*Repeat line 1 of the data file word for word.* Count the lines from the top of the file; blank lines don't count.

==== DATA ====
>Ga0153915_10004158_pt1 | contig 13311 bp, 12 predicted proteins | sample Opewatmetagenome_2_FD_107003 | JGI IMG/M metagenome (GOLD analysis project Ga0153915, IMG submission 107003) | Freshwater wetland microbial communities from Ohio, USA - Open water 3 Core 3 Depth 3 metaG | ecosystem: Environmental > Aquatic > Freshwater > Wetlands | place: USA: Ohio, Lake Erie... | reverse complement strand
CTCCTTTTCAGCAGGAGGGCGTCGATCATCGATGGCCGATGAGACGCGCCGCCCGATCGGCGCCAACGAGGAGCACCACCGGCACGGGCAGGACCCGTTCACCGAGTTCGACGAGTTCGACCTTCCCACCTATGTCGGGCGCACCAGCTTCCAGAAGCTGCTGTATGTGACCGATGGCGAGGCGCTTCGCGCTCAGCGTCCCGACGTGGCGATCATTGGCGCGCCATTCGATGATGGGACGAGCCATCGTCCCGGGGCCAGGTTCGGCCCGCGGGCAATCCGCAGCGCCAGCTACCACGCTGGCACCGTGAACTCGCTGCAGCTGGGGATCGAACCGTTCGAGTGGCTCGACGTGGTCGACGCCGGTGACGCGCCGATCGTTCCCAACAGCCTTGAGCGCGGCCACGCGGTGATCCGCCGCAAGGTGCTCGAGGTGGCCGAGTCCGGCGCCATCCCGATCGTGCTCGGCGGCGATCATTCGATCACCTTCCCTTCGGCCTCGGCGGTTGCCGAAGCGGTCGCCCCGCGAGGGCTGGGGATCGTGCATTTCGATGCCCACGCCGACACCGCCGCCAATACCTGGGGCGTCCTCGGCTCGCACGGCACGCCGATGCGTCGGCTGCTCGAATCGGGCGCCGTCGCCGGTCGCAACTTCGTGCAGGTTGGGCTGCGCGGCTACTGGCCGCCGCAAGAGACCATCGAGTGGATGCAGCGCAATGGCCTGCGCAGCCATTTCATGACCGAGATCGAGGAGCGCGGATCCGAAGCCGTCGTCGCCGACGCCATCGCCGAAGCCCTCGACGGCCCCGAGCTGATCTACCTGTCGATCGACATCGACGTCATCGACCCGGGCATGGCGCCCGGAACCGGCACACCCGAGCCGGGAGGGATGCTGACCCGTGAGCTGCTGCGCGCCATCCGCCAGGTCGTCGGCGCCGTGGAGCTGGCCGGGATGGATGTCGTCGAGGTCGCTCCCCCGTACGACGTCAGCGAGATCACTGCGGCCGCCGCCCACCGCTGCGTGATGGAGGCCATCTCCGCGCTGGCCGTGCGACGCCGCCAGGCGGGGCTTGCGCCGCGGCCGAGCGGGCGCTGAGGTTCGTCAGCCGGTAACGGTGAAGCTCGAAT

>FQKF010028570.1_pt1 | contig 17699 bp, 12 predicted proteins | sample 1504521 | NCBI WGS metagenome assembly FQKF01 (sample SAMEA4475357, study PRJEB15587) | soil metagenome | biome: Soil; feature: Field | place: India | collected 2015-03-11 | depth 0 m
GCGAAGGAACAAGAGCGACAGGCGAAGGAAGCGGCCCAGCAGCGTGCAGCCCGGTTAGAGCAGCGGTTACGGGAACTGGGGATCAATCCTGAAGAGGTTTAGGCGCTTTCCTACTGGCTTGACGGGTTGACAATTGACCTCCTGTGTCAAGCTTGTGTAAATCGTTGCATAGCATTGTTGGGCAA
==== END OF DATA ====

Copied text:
>Ga0153915_10004158_pt1 | contig 13311 bp, 12 predicted proteins | sample Opewatmetagenome_2_FD_107003 | JGI IMG/M metagenome (GOLD analysis project Ga0153915, IMG submission 107003) | Freshwater wetland microbial communities from Ohio, USA - Open water 3 Core 3 Depth 3 metaG | ecosystem: Environmental > Aquatic > Freshwater > Wetlands | place: USA: Ohio, Lake Erie... | reverse complement strand